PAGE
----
Lupus nephritis is an aspect of the disease often difficult to treat. Fortunately, two drugs, the orally given voclosporin and the intravenous form of belimumab, have recently been approved from the FDA for the treatment of patients with lupus nephritis on top of standard of care. Another recent report suggests daratumumab, targeting long-lived plasma cells (as well as other cells previously mentioned), as an alternative therapeutic approach in SLE (11). Daratumumab induced remission in 2 patients with life threatening manifestations including lupus nephritis. However, studies with meaningfully larger groups of SLE patients are necessary to determine the efficacy and safety of daratumumab in lupus. A pilot study suggests that the mTOR inhibitor sirolimus could also be a generally safe and an alternative option in the management of lupus nephritis in patients who are intolerant to standard therapy or in cases of a history of malignancy (31). Treatment options of NPSLE, another severe manifestation of SLE, remain poor. Even fatigue, a common symptom decreasing the quality of patients' life, cannot be managed sufficiently so far. There is an evolving landscape of SLE treatments from agents with multiple, non-specific targets such as glucocorticoids and cyclophosphamide to selective treatments. Current approaches specifically target cytokines (e.g., BLyS), intracellular pathways (e.g., calcineurin) as well as cell populations (e.g., B cells) according to the advances in our understanding of the pathogenesis of SLE. Sometimes a combination of treatments might be necessary given the fact that lupus is a multifactorial disease. Moreover, because the long-standing clinical knowledge that no 2 lupus patients are identical is true, personalized approaches might also be important.

Taken together, the results of several studies are at least encouraging but none of them has emerged as a “panacea” for SLE. A current, reasonably attractive target of treatment in SLE would be the autoreactive B cells specifically, and not the total of the B cell population. However, the only approach that provided evidence of specific annihilation of the autoreactive B cell pool, belimumab following RTX, was not clinically much effective. Generalized immunosuppression should be minimized with the introduction of novel agents since infections, potentially life threatening, are always an important issue.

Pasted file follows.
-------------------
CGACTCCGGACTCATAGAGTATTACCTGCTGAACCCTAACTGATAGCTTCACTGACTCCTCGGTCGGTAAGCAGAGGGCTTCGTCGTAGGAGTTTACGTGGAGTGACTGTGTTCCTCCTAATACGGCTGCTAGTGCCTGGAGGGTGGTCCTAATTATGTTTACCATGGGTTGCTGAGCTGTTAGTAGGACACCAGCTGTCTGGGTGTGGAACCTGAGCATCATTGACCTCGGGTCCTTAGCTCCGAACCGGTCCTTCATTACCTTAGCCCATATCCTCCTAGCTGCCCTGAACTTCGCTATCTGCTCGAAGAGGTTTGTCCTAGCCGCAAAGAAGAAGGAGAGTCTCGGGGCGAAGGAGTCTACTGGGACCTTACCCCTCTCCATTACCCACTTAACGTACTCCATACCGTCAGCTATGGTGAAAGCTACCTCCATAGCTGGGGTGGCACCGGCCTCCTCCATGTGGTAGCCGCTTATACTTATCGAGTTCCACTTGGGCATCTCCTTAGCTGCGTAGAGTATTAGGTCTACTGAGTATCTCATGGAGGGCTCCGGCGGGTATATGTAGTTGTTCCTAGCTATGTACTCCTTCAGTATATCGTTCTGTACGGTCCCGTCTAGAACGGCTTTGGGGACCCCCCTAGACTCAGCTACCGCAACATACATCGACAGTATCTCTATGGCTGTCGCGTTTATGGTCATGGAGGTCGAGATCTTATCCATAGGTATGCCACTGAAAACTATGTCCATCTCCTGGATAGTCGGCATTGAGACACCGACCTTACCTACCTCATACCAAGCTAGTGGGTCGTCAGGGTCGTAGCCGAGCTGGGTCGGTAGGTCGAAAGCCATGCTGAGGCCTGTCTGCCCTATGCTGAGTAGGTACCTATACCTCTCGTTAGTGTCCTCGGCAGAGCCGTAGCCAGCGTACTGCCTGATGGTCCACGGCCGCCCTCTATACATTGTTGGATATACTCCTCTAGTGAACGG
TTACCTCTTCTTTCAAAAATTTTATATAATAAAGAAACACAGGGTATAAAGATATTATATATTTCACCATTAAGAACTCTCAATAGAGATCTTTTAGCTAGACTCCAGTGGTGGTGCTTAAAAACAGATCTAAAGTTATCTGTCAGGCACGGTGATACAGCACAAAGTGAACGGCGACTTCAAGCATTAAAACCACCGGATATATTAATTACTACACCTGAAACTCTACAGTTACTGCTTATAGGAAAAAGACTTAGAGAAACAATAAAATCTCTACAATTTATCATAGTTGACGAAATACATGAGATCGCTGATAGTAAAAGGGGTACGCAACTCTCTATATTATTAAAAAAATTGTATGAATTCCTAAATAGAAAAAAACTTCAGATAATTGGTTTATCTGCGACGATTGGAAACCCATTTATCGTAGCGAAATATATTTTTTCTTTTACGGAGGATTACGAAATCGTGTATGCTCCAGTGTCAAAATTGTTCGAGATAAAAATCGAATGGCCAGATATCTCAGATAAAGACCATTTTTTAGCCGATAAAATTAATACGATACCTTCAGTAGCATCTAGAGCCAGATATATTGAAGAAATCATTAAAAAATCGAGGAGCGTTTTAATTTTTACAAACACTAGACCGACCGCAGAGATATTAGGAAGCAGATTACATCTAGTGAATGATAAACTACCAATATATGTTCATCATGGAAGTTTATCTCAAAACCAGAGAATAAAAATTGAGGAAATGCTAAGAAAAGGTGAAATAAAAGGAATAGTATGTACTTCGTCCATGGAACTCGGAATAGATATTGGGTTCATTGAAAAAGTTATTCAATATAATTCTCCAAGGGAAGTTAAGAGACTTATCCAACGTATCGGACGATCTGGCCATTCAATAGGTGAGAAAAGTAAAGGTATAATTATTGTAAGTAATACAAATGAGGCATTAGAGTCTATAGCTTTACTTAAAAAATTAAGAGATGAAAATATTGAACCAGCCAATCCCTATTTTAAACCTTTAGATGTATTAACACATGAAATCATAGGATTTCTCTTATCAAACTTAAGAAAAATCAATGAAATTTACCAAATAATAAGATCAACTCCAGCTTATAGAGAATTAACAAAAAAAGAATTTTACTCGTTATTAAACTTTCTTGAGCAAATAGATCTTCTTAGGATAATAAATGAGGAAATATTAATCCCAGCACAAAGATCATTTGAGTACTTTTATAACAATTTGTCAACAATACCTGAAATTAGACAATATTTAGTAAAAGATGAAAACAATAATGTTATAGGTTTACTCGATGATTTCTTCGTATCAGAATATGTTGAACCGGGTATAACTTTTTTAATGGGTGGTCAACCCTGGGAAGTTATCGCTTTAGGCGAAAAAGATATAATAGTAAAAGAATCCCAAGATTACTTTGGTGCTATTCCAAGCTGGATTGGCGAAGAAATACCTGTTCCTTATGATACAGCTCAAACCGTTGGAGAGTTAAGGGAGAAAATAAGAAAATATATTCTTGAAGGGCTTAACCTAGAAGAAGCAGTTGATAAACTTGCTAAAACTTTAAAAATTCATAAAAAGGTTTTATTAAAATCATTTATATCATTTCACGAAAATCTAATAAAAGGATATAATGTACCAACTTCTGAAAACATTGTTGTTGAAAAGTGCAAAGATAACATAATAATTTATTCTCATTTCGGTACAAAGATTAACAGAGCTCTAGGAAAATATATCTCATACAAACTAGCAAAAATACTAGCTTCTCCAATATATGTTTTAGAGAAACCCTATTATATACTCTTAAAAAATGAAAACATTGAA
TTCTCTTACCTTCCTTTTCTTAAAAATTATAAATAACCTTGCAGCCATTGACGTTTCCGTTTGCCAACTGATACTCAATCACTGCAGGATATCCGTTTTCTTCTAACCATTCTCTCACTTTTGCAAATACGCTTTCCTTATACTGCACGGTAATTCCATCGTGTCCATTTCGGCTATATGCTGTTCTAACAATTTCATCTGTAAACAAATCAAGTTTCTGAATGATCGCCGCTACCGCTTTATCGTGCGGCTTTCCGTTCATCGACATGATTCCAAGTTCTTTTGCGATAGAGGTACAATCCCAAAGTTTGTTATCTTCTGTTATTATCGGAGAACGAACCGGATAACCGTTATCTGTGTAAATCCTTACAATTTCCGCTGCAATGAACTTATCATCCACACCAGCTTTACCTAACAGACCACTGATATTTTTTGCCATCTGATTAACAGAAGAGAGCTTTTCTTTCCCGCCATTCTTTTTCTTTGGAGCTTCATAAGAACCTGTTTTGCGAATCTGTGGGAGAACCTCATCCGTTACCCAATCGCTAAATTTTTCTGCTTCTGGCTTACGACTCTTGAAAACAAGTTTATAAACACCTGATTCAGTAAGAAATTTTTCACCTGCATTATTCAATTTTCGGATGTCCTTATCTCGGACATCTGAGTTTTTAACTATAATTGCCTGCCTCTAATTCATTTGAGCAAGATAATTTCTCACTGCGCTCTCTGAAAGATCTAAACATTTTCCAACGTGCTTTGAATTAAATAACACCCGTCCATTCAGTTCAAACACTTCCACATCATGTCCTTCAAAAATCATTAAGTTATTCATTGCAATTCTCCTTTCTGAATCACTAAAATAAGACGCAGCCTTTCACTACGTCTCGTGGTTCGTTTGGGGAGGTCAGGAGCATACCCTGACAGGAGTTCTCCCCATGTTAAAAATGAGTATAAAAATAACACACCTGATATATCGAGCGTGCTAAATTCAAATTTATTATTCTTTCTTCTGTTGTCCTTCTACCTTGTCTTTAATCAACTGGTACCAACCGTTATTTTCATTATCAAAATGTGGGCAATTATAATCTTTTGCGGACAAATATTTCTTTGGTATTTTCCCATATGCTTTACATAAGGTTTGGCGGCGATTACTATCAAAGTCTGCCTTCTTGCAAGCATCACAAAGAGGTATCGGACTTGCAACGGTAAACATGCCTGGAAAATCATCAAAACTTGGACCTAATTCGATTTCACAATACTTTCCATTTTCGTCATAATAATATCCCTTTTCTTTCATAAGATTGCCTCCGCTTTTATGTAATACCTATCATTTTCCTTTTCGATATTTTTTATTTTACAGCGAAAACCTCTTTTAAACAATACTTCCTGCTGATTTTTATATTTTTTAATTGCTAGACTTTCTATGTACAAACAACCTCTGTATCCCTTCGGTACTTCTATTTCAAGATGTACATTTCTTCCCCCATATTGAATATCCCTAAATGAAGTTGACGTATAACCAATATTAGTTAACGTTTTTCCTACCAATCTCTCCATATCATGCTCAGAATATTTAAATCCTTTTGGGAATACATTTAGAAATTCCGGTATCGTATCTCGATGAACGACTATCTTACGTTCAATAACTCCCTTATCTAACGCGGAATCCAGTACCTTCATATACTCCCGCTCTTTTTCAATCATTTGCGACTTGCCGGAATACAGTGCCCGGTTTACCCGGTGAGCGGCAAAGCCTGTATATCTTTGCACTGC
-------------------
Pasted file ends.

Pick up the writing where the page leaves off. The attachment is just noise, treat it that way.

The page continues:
Author Contributions

SL: paper concept and wrote the paper. CS: wrote the paper. Both authors contributed to the article and approved the submitted version.

Conflict of Interest

The authors declare that the research was conducted in the absence of any commercial or financial relationships that could be construed as a potential conflict of interest.

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Keywords: systemic lupus erythematosus, treatment, clinical trial, B cell, lupus nephritis

Citation: Liossis SN and Staveri C (2021) What's New in the Treatment of Systemic Lupus Erythematosus. Front. Med. 8:655100. doi: 10.3389/fmed.2021.655100

Received: 18 January 2021; Accepted: 12 February 2021;
Published: 05 March 2021.

Edited by:

Garifallia Sakellariou, University of Pavia, Italy

Reviewed by:

George C. Tsokos, Harvard Medical School, United States
Micaela Fredi, University of Brescia, Italy

Copyright © 2021 Liossis and Staveri. This is an open-access article distributed under the terms of the Creative Commons Attribution License (CC BY). The use, distribution or reproduction in other forums is permitted, provided the original author(s) and the copyright owner(s) are credited and that the original publication in this journal is cited, in accordance with accepted academic practice. No use, distribution or reproduction is permitted which does not comply with these terms.

*Correspondence: Stamatis Nick Liossis, snliossis@med.upatras.gr